Since my persistence and laugh are still present and accounted for, I'm feeling pretty darn good.

Now head on over to Andrea's blog - the Wonder Why Gal and see what's present and accounted for on the farm this week.

Friday, August 15, 2014

Knitting vs. Crochet Speed

Fiber for a quick and pretty upcoming design
Hello everyone on this Fee-Fi(ber)-F.O. Friday - how are you? I hope you've had a good week filled with fibery fun.

I have - with both knit and crochet designs. I do love to knit, but I am not as quick with the sticks as I am with my hooks. Assuming you are poly-craftual (and actually work up projects in both disciplines with some regularity), in which does your fiber fly the most? Do you whip up crochet projects like dry lightening, or do your needles produce completed finished objects in record speeds? 

I'm not certain why crochet projects hum along faster than their knitting counterparts; I do know that I enjoy the quicker gratification ... or perhaps not? Maybe the slow project burn will yield equally enjoyable results. 

Just a shot of lovely summer color
I'll let you know ... once I'm done.

In the meantime, do head on over to Andrea's at Wisdom Begins in Wonder and check out photos of her awesome booth at the Michigan Fiber Festival, being held this weekend. If you're anywhere near the Allegan County Fairgrounds in Allegan, Michigan, do head on over to the fiber festival and check out our gal Andrea's booth, as well as the rest of the yarny fun this weekend. And stay cool out there.

Monday, August 11, 2014

(Just Another) Melange Monday

Since I haven't written a Monday melange post in a little bit, I thought I'd tackle one this week.



I'm always a little behind in movie-watching: I've just recently seen (on DVD) Steven Spielberg's Lincoln. If you haven't seen it, I'd highly recommend it. Being a rather huge Doris Kearns Goodwin fan (the screenplay is based on her Lincoln biography), I was amazed at the issues that Lincoln faced in the last months of his life and how relevant they still are, even with the minor historical license Spielberg took in the film. Getting Congress to act on ratifying the 13th Amendment, concluding the Civil War (which went on far longer than anyone had anticipated), dealing with his wife and children (at times Lincoln almost seemed as if he were a single parent) - I found all of this had a present currency with some amazement. There is no doubt Daniel Day-Lewis and Sally Field were impeccable; I found myself riveted to the screen the entire time. It's been just shy of 150 years since the end of the Civil War, and we're still dealing with voting rights issues in the South, not to mention the rest of the related post-slavery social issues. Lincoln was a flawed, brilliant man of immense patience. Definitely rent the movie.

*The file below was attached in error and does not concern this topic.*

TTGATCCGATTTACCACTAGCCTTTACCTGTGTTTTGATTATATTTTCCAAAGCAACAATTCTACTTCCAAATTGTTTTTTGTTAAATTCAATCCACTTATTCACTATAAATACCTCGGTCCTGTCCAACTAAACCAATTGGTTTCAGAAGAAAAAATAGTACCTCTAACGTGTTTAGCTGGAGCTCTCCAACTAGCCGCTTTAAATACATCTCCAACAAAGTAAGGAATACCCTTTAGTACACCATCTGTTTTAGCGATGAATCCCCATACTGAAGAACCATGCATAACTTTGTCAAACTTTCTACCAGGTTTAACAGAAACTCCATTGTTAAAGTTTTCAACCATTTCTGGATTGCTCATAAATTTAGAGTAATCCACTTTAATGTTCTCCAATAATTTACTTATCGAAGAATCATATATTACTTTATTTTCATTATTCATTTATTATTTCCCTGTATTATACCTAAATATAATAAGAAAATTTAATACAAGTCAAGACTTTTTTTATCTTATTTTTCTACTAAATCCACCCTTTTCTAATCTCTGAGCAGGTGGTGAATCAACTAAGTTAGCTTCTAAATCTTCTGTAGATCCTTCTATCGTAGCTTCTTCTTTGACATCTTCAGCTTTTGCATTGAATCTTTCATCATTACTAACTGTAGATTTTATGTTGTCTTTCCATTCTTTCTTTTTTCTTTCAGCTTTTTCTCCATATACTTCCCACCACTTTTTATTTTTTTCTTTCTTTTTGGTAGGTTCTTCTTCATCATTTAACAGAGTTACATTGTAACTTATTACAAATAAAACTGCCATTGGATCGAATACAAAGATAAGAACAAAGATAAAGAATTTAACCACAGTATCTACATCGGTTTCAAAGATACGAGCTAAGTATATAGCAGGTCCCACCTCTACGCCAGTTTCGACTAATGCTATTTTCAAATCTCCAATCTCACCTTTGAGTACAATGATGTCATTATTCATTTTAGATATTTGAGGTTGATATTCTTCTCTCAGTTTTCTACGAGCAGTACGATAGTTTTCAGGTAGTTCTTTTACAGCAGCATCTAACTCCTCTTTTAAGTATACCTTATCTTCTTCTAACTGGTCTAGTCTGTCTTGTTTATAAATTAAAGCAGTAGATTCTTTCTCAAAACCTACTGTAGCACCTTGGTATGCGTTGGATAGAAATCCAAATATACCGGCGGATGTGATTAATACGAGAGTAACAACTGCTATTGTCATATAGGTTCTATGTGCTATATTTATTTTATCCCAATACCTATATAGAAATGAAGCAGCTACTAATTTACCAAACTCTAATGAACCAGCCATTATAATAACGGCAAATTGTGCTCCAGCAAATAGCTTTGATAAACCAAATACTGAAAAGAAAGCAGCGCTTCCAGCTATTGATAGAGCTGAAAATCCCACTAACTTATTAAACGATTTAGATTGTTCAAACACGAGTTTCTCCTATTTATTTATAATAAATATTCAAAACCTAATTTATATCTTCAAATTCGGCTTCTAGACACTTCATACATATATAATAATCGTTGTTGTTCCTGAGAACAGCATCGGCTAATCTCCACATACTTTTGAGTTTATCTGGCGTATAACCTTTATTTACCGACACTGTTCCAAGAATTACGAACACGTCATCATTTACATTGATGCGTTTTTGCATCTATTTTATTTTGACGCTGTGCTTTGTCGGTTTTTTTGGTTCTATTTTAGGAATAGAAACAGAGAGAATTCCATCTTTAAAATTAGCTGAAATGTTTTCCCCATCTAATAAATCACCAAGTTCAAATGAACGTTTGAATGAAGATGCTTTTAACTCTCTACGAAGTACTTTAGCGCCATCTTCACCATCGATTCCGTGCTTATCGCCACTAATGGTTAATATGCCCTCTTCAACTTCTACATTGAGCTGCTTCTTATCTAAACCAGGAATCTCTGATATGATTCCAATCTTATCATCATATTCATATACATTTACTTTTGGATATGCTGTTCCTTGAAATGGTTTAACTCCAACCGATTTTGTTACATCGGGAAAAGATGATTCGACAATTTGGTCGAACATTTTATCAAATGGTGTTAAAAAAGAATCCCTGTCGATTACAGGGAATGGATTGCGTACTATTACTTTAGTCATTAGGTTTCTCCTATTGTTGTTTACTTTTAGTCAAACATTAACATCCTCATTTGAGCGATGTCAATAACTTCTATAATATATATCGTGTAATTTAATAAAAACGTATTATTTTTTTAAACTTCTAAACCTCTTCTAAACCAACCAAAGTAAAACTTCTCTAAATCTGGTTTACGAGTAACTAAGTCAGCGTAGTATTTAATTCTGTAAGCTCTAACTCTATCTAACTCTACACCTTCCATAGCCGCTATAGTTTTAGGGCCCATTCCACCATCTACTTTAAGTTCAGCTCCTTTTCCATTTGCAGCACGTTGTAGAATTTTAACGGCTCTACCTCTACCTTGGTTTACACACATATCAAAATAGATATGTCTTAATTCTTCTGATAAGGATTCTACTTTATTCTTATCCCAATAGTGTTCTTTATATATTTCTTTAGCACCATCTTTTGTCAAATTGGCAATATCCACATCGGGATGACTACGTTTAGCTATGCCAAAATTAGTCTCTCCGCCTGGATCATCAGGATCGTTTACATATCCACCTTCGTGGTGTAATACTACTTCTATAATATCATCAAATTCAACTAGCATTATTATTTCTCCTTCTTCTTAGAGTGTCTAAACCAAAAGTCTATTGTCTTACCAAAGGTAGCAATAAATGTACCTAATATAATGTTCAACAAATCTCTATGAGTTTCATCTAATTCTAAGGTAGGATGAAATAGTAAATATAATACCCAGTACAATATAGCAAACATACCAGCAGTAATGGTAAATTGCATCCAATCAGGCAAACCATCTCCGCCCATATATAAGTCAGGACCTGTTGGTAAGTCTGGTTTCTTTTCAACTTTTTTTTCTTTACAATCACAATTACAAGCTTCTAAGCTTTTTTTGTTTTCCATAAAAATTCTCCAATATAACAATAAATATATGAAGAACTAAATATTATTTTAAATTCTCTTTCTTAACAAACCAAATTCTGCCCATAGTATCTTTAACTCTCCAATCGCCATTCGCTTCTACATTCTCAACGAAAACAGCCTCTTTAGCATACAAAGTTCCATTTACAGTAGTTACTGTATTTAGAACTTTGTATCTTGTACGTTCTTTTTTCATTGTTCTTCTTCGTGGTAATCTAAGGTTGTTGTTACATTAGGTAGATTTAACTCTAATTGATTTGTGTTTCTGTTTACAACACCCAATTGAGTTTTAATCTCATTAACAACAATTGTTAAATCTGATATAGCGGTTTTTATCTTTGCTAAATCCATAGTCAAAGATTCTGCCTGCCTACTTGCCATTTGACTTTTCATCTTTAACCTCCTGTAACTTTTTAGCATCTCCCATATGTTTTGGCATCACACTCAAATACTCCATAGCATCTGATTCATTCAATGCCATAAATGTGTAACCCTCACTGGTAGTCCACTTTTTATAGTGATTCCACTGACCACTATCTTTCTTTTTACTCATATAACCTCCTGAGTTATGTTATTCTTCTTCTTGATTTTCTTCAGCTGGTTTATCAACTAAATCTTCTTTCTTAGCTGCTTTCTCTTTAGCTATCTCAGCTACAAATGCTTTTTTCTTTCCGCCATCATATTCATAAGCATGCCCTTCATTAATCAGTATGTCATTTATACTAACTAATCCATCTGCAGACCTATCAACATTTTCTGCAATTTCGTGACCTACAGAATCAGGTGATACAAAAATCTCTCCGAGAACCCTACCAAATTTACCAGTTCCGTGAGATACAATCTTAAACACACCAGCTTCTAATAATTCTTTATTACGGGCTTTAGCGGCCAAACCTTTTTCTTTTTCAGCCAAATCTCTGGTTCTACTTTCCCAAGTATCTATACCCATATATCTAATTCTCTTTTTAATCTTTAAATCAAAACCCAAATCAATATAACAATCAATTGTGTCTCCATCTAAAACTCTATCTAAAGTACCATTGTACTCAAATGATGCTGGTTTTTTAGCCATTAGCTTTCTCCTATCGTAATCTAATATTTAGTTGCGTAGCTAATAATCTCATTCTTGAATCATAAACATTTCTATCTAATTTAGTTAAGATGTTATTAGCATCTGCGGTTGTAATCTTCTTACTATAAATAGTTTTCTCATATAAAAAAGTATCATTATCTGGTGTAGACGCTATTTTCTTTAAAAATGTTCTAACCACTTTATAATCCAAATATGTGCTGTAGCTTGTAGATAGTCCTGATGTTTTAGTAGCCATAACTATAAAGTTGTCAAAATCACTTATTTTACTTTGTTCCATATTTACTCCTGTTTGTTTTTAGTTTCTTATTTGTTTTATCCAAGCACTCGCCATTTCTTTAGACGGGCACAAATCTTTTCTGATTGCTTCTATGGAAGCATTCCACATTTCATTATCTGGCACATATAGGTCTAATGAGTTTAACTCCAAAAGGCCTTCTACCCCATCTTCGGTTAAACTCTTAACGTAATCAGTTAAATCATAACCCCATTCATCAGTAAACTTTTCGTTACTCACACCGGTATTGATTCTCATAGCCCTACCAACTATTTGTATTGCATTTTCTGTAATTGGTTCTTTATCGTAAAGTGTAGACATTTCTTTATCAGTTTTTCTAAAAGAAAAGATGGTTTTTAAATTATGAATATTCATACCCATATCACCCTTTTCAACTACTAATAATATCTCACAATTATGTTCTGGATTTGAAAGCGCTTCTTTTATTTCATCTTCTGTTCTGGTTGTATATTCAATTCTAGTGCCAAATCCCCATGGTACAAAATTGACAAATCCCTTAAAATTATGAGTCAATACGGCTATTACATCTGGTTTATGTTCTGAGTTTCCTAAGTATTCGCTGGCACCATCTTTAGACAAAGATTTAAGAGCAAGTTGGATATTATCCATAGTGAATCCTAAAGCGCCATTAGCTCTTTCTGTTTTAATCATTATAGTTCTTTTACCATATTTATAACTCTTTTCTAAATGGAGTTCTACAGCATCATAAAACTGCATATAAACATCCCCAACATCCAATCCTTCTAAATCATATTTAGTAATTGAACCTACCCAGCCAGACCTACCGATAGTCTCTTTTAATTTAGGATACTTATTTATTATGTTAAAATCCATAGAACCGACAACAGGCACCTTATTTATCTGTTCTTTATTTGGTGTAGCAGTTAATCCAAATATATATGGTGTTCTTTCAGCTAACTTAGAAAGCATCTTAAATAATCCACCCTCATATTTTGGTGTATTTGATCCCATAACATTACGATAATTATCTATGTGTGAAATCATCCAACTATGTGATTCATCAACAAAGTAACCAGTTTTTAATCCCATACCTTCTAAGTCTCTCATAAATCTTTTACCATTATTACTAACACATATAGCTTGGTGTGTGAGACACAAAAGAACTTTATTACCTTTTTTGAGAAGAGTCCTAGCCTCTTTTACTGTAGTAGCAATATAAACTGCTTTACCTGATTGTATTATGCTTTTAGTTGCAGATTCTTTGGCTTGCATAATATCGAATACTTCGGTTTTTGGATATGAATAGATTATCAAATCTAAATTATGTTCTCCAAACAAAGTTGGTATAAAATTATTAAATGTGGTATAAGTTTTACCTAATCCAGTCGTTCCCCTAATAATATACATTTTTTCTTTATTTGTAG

I have just started reading A Short Life of Trouble: 40 Years In the New York Art Scene. It's Marcia Tucker's memoir, the first woman to be hired as curator of the Whitney Museum of American Art in New York, as well as founding The New Museum of Contemporary Art, also located in New York. I am still in the first chapter and already she is setting herself up as a curious, purposeful woman with a strong will. I like her already. And I really like the book's title.


Finally, there's a Ravelry conversation happening about self-publishing vs. publishing by others that always seems relevant to me. While I absolutely love the complete freedom of self-publishing, I also am in no way giving up on third party publishing, the recent yarny gatekeeper incident notwithstanding. I have always maintained that for me, one process feeds off of the other. Having my designs be part of other's publications, and interacting with their respective processes, allows not only for some (albeit limited) structure, but for those decision makers with whom I share the same aesthetic sensibilities, a place to interact with sympathetic people in my profession. It doesn't mean that we always agree, and I think that's a good thing. Getting outside of my own designing head leads me to see other possibilities. What I cannot abide is a whole lot of heavy-handed top-down structure which, I fully realize, is somewhat unavoidable. I am definitely still working out within myself the right balance between doing things for myself and working on projects within existing structures. 

The good thing? I have plenty of time to figure it out.

Friday, August 8, 2014

Exactly What I Needed This Fiber Arts Friday

Remnants of the ongoing creative design production
Hello everyone - it's Fee-Fi(ber)-F.O. Friday - boy, where oh where is the summer disappearing to? It's the second Friday in August for crying out loud.

This Friday's post comes to you courtesy of toil (not a big fan of that word, but) and trouble and great guest blog posts. (Note: there's a wonderful indie yarn dyer/producer that blogs at Toil and Trouble Yarn, and the yarn is nice fiber eye candy too, if you're interested ...).